Artisan Spotlight: Marroquin Custom Upholstery

A pair of beautiful custom ottomans made for me by Marroquin Custom Upholstery.

Behind the Scenes... I've been writing about beautiful rooms for magazines for many years, and it's usually the designers who get most of the attention in a story. But designers are the first to tell you it's the unsung artisans whose work can make or break a room, a whole project, and even their own reputations.

Marroquin Custom Upholstery, owned by Jesus Marroquin and his family, is the go-to upholsterer for many of Dallas' top designers including Joseph Minton, John Bobbitt, Paul Garzotto, Betty Lou Phillips. "I describe Marroquin as the De Angelis of the Southwest," says Bobbitt of the legendary New York upholstery family used by Peter Marino and the like. "Marroquin is capable of executing any kind of custom detail that I can come up with. They're especially good with difficult upholstery like horsehair, leather, and suede, and with fine nailhead designs, historic detailing and antique furniture."

Jesus Marroquin oversees every piece himself and is notoriously picky and obsessive. "He won't rush a piece even if you're standing over him screaming," says Bobbitt with a laugh. "I have to say though, they always get things done on time."

Family Affair: Jesus and Elsa Marroquin, front row.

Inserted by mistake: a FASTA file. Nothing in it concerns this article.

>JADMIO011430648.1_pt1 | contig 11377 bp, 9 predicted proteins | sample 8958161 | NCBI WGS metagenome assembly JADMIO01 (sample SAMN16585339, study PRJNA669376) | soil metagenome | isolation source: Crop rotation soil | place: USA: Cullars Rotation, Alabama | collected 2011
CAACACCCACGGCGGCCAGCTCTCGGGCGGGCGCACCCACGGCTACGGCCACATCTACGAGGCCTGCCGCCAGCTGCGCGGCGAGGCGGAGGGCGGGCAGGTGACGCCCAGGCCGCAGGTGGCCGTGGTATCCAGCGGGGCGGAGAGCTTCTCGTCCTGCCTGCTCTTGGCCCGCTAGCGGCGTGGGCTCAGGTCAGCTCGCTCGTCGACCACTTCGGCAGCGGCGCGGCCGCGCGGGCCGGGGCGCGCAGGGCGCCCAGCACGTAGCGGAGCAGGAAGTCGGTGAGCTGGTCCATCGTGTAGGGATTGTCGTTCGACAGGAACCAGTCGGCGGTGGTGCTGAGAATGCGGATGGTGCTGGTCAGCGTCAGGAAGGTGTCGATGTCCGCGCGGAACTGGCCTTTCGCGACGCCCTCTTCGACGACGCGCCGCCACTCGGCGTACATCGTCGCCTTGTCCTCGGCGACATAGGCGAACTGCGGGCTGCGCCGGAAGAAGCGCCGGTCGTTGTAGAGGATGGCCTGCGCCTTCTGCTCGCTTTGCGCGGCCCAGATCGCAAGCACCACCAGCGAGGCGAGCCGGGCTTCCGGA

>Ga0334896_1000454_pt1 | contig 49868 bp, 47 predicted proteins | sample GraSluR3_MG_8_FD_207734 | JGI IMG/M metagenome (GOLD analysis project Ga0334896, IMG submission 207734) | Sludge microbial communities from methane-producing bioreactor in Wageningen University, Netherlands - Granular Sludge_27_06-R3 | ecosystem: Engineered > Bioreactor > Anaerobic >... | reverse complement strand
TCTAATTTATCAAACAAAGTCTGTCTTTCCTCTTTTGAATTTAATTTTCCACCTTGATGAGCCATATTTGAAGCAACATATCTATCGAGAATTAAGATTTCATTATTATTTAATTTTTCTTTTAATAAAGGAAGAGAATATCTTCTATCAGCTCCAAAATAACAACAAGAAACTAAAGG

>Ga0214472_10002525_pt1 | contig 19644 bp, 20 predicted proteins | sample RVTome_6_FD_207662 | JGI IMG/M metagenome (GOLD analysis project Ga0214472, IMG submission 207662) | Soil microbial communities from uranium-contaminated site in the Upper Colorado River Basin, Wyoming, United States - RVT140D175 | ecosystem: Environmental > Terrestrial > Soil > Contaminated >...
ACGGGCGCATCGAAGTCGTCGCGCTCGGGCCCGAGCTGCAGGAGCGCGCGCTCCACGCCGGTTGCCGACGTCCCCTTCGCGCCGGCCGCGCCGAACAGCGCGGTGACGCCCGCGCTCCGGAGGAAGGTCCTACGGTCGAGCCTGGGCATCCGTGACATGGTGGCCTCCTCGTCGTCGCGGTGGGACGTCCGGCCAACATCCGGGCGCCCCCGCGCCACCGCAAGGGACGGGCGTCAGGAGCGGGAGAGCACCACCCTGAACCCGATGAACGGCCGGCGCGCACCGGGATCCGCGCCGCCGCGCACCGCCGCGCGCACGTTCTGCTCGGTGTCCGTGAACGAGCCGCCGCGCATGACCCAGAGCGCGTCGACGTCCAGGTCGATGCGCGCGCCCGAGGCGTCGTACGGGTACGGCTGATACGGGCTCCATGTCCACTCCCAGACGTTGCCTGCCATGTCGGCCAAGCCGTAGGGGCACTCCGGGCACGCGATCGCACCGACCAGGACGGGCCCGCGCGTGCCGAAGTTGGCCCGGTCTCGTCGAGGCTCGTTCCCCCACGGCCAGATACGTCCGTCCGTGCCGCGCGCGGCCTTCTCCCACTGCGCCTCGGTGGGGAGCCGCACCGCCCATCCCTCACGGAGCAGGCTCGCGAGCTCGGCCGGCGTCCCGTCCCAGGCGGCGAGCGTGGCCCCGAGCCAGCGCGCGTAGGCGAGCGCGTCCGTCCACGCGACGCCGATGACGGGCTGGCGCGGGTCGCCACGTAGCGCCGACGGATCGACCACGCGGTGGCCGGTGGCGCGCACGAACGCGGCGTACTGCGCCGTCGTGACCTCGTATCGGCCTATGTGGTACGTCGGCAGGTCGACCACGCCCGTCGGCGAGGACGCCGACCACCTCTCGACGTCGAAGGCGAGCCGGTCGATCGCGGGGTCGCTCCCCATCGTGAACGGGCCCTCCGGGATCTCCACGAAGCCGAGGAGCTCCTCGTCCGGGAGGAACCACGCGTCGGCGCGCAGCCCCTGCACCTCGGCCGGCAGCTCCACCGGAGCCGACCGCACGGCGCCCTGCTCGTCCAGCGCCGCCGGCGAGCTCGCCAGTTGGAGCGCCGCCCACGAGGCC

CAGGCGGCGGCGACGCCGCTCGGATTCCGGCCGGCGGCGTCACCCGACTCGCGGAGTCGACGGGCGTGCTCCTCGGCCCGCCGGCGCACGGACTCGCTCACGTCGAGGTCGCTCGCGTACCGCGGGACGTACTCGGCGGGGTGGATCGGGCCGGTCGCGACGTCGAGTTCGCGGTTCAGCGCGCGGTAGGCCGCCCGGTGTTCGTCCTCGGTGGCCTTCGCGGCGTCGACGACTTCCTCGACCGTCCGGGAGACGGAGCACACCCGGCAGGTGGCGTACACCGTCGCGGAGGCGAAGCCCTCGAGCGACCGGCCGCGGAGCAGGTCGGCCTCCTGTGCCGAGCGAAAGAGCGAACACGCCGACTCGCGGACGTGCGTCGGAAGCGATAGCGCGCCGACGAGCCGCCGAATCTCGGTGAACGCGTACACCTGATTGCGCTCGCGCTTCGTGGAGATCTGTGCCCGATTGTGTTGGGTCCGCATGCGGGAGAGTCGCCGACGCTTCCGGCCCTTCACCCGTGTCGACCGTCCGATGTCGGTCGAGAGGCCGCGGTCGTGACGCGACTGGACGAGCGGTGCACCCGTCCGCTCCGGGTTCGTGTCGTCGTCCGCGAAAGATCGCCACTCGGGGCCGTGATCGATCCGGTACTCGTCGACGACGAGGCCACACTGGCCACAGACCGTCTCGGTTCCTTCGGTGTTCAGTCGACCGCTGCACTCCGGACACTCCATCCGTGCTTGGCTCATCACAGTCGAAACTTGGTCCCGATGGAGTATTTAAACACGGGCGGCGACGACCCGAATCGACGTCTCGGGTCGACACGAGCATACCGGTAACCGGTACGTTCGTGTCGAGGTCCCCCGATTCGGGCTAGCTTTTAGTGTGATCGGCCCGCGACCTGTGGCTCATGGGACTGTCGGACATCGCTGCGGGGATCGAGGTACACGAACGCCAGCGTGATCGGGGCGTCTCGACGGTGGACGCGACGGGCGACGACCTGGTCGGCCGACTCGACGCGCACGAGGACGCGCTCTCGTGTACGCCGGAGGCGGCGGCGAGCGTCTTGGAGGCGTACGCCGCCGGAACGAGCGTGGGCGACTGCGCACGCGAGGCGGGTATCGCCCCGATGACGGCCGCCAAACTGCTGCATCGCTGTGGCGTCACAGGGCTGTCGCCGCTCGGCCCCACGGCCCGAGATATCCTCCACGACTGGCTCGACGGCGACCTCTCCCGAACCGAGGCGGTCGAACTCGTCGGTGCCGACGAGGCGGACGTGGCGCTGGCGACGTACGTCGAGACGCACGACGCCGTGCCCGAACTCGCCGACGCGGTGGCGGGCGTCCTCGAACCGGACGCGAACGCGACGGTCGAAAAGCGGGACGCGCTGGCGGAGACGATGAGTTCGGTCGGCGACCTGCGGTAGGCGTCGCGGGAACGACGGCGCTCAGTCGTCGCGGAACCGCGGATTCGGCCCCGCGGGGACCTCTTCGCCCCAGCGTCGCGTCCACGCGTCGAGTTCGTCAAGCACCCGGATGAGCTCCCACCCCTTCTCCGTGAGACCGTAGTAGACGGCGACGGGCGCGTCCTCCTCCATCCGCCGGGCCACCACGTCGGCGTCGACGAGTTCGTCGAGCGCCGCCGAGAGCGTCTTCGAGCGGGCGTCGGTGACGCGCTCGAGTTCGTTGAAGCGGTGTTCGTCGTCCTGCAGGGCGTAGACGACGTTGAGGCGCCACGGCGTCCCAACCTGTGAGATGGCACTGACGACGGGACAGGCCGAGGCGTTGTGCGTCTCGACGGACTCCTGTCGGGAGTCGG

Monica Marroquin with Godzilla. Adrian and Ivan Marroquin. Not pictured: Andres Marroquin.

Dallas was his dream
Jesus Marroquin was 23 years old when he came to America in 1973, and like most immigrants from Mexico, he came across the river. A priest picked him up in his car and asked where he was going. "I said Dallas. I just liked the sound of it," says Jesus, who by then already had years of training and experience with some of the top furniture upholsterers in Mexico City. Soon, he started working with well-known Highland Park upholsterer Art Jones and his son Robert. By the time Marroquin left ten years later to start his own reupholstery company, they'd produced a line of furniture and opened 20 showrooms across the country. 

Marroquin married wife Elsa in 1980, and their four children, Monica, Ivan, Adrian, and Andres, now work in the family business, doing a variety of jobs from marketing to accounting, shipping, and designing. All of them have trained on the floor, learning how to upholster furniture to their father's exacting standards. "You can't expect to be upstairs on the computer taking orders if you don't know how a chair is done," Ivan says.

From the White House to your house
After producing a custom line of furniture for 21 years for a top Dallas showroom (many of Marroquin's pieces ended up in the White House and Camp David), Marroquin opened his own shop almost 10 years ago. In addition to reupholstery work, he is partnering with Nancy Caperton on a line of furniture at Culp Associates called the Caperton Collection.You don't have to be a designer to bring your furniture to be reupholstered by Marroquin, and they'll help you design a custom piece from scratch, with or without your designer.